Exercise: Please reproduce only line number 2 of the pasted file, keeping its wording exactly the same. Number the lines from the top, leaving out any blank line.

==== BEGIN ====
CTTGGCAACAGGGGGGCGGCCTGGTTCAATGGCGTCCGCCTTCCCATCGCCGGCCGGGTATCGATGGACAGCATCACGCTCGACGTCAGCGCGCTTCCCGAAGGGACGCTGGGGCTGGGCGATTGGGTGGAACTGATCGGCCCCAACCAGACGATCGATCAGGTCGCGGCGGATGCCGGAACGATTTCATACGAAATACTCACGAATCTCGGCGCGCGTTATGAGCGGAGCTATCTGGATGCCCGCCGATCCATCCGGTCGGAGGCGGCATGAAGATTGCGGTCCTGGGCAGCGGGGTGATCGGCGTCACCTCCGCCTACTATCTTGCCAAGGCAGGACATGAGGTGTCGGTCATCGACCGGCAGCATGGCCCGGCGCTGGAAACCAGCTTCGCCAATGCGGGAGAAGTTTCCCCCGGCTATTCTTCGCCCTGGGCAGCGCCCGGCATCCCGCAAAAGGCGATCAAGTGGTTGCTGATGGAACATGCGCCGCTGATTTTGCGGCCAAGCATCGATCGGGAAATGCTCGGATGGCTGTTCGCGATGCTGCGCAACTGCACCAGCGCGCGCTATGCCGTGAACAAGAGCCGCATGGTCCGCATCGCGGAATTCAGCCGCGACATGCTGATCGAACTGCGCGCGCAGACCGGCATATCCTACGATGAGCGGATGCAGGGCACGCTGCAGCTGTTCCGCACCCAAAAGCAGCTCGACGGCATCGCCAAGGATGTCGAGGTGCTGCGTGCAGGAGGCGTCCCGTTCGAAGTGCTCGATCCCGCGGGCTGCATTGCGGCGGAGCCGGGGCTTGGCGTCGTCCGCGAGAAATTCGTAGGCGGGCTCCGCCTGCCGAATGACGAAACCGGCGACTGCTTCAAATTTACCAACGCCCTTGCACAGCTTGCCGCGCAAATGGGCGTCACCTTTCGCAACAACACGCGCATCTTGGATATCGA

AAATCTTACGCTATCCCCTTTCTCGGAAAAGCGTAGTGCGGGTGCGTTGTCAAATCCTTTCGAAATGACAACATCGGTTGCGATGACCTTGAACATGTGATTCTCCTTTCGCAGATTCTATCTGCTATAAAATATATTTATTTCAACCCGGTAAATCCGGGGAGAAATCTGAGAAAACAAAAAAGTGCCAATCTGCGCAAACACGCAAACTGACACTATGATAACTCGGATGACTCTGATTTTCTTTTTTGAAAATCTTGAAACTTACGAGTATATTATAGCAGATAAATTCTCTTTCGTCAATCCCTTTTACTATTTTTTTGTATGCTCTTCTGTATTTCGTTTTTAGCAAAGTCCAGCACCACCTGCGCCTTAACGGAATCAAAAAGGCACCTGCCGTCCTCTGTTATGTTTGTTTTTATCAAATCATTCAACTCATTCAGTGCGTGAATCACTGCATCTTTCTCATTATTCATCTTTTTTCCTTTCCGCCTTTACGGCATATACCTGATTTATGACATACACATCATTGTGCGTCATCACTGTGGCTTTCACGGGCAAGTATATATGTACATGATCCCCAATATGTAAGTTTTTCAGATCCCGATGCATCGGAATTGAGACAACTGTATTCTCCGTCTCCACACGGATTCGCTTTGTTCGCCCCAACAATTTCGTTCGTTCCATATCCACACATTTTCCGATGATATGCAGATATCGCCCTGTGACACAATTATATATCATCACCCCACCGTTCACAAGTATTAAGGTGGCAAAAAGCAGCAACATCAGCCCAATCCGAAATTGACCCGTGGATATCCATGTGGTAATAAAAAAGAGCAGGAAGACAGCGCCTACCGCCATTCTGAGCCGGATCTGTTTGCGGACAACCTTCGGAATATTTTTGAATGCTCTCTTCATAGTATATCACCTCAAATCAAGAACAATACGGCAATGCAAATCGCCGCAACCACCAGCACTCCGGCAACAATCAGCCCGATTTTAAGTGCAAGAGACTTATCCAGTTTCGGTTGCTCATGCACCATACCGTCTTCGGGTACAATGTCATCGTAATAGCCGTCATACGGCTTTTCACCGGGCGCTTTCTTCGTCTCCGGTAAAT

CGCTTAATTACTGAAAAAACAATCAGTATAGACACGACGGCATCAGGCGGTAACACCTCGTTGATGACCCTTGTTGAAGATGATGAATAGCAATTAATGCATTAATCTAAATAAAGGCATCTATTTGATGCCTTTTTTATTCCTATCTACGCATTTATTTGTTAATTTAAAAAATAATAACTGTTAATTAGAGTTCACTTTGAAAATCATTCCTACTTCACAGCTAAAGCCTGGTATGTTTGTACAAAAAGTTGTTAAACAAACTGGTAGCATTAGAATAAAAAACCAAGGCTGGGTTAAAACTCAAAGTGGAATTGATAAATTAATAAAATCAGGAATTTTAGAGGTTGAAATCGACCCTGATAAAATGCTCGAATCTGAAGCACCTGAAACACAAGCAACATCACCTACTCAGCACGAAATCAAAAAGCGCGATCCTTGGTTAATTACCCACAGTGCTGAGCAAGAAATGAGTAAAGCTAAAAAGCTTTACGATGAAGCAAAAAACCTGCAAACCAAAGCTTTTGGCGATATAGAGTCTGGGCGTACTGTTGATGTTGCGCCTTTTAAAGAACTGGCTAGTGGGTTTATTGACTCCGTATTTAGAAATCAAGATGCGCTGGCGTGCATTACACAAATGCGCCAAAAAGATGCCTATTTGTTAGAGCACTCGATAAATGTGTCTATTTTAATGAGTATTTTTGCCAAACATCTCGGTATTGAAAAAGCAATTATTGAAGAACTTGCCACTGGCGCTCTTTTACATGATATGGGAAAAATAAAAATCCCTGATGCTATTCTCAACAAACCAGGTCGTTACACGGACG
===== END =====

AAATCTTACGCTATCCCCTTTCTCGGAAAAGCGTAGTGCGGGTGCGTTGTCAAATCCTTTCGAAATGACAACATCGGTTGCGATGACCTTGAACATGTGATTCTCCTTTCGCAGATTCTATCTGCTATAAAATATATTTATTTCAACCCGGTAAATCCGGGGAGAAATCTGAGAAAACAAAAAAGTGCCAATCTGCGCAAACACGCAAACTGACACTATGATAACTCGGATGACTCTGATTTTCTTTTTTGAAAATCTTGAAACTTACGAGTATATTATAGCAGATAAATTCTCTTTCGTCAATCCCTTTTACTATTTTTTTGTATGCTCTTCTGTATTTCGTTTTTAGCAAAGTCCAGCACCACCTGCGCCTTAACGGAATCAAAAAGGCACCTGCCGTCCTCTGTTATGTTTGTTTTTATCAAATCATTCAACTCATTCAGTGCGTGAATCACTGCATCTTTCTCATTATTCATCTTTTTTCCTTTCCGCCTTTACGGCATATACCTGATTTATGACATACACATCATTGTGCGTCATCACTGTGGCTTTCACGGGCAAGTATATATGTACATGATCCCCAATATGTAAGTTTTTCAGATCCCGATGCATCGGAATTGAGACAACTGTATTCTCCGTCTCCACACGGATTCGCTTTGTTCGCCCCAACAATTTCGTTCGTTCCATATCCACACATTTTCCGATGATATGCAGATATCGCCCTGTGACACAATTATATATCATCACCCCACCGTTCACAAGTATTAAGGTGGCAAAAAGCAGCAACATCAGCCCAATCCGAAATTGACCCGTGGATATCCATGTGGTAATAAAAAAGAGCAGGAAGACAGCGCCTACCGCCATTCTGAGCCGGATCTGTTTGCGGACAACCTTCGGAATATTTTTGAATGCTCTCTTCATAGTATATCACCTCAAATCAAGAACAATACGGCAATGCAAATCGCCGCAACCACCAGCACTCCGGCAACAATCAGCCCGATTTTAAGTGCAAGAGACTTATCCAGTTTCGGTTGCTCATGCACCATACCGTCTTCGGGTACAATGTCATCGTAATAGCCGTCATACGGCTTTTCACCGGGCGCTTTCTTCGTCTCCGGTAAAT